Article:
18 Responses to “US Army to Disband Asymmetric Warfare Group and Rapid Equipping Force”

  1. Kho says:

    That does appear short-sighted. As you point out, Russia (and I’d add China) are very much running assymetric warfare that perfectly justifies those units’ existence.

    Apparently theylly be shipped down in 1 year. So perhaps there might still be time to raise that with the Senate Armed Forces Committee and/or the Presidential campaigns? A change in administration might open the door to a change in course for those.

    • iggy says:


      It’s what you get from years of having chickens in the Whitehouse and ignoring commanders.

      • James says:

        How so? Is this coming from the Admin or is this the Admin following Funk’s wishes for his command. I mean the Marines don’t seem to be having the same issues. Funk’s Armor and that’s probably all the explanation necessary.

      • E. says:

        Hey “Squiggy”, your TDS is showing again. Go research decisions our DoD has made in the last 25+ years and see how many fuct-up things the military has done that the congress/Admin had no say or input (Ass Carter/Obutthole not withstanding)*.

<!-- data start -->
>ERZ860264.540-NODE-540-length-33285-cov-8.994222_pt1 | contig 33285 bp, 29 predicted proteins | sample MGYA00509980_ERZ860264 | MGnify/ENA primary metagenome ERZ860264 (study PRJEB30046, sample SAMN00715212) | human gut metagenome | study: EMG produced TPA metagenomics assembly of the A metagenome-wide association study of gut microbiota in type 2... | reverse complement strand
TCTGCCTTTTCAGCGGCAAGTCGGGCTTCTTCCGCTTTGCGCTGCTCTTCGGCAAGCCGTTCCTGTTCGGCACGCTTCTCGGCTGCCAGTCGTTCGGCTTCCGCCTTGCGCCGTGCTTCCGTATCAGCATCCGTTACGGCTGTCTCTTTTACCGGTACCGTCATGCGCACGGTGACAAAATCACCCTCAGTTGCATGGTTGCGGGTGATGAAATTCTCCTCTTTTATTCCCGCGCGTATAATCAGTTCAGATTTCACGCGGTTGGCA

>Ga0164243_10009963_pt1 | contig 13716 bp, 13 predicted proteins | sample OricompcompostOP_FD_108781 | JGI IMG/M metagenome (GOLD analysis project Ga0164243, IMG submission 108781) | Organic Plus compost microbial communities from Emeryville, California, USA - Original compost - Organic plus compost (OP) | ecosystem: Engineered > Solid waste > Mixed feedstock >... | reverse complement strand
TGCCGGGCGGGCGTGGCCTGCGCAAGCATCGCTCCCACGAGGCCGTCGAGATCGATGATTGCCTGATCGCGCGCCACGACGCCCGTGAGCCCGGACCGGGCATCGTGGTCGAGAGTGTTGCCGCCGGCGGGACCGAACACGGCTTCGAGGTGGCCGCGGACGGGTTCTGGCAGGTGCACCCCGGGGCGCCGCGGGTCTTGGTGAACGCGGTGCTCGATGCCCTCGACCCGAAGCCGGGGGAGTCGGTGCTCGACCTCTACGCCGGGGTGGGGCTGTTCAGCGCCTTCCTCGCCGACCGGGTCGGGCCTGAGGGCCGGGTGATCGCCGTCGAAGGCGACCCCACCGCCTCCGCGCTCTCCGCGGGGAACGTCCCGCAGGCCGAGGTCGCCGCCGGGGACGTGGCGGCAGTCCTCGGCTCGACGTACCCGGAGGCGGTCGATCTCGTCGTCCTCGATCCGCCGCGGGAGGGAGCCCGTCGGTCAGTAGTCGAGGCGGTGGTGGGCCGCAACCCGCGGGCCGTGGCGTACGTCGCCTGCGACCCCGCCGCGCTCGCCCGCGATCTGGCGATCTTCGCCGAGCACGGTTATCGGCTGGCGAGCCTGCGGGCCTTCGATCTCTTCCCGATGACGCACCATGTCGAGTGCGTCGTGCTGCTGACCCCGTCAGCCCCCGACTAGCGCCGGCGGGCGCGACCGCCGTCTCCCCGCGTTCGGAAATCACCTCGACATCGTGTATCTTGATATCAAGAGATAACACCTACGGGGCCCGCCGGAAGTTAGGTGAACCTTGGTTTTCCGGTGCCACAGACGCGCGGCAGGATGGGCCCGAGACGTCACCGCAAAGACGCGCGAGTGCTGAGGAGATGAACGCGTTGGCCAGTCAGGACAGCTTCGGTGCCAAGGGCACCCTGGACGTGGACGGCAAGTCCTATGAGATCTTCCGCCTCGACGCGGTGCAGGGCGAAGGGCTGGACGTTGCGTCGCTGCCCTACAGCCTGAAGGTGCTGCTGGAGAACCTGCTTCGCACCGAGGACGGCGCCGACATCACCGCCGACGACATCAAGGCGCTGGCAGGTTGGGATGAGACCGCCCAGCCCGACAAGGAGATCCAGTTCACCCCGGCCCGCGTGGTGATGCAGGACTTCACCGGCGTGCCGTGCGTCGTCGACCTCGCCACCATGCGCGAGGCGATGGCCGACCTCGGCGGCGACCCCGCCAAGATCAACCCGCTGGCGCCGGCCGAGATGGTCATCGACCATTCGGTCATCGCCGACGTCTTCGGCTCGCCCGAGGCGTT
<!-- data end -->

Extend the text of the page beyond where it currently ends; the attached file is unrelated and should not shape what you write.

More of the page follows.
Here’s a hint! look into history of Army UCP and the original pattern Caleb Crye developed back in early 2000’s. Next look up that dinosaur POS, the late Sen. John Murtha and the only good thing he’s ever done was told the US Army to pull it’s collective head out of it’s ass and get REAL camo for AFG and sinilar terrain!

  2. james says:


  3. Brando says:

    This feels so…short sighted, but historically consistent.

  4. rob371 says:

    Terrible decision. I guess asymmetric/hybrid warfare could never possibly happen in near-peer LSCO?? They should have never been a part of TRADOC beyond handing down lessons learned to implement into doctrine and training. What a shame. I probably wouldn’t be here if I hadn’t received counter-sniper training from AWG in early OIF.

  5. Israel Hoffman says:

    Out of all the dumb things the Army could do, this ranks pretty high on the list.

  6. GoBlin says:

    Ahahahahaha! I mean… “oh, so pity”.

  7. Mark Wolf says:

    one generation of Funk is just as Funked up as the one before

  8. Bm says:

    Just wait until they cut SF battalions because they now have SFAB…

  9. Sommerbiwak says:

    The Cold War was just so comfortable in his youth.

  10. Strike-Hold says:

    As you say SSD, they should have moved to Futures Command and focussed on advanced concepts and needs, as well as studying and addressing new and emerging threats.

    Shinseki, Moran, and now Funk… grrrrrr

  11. mudd says:

    Disband who?

  12. SGT Rock says: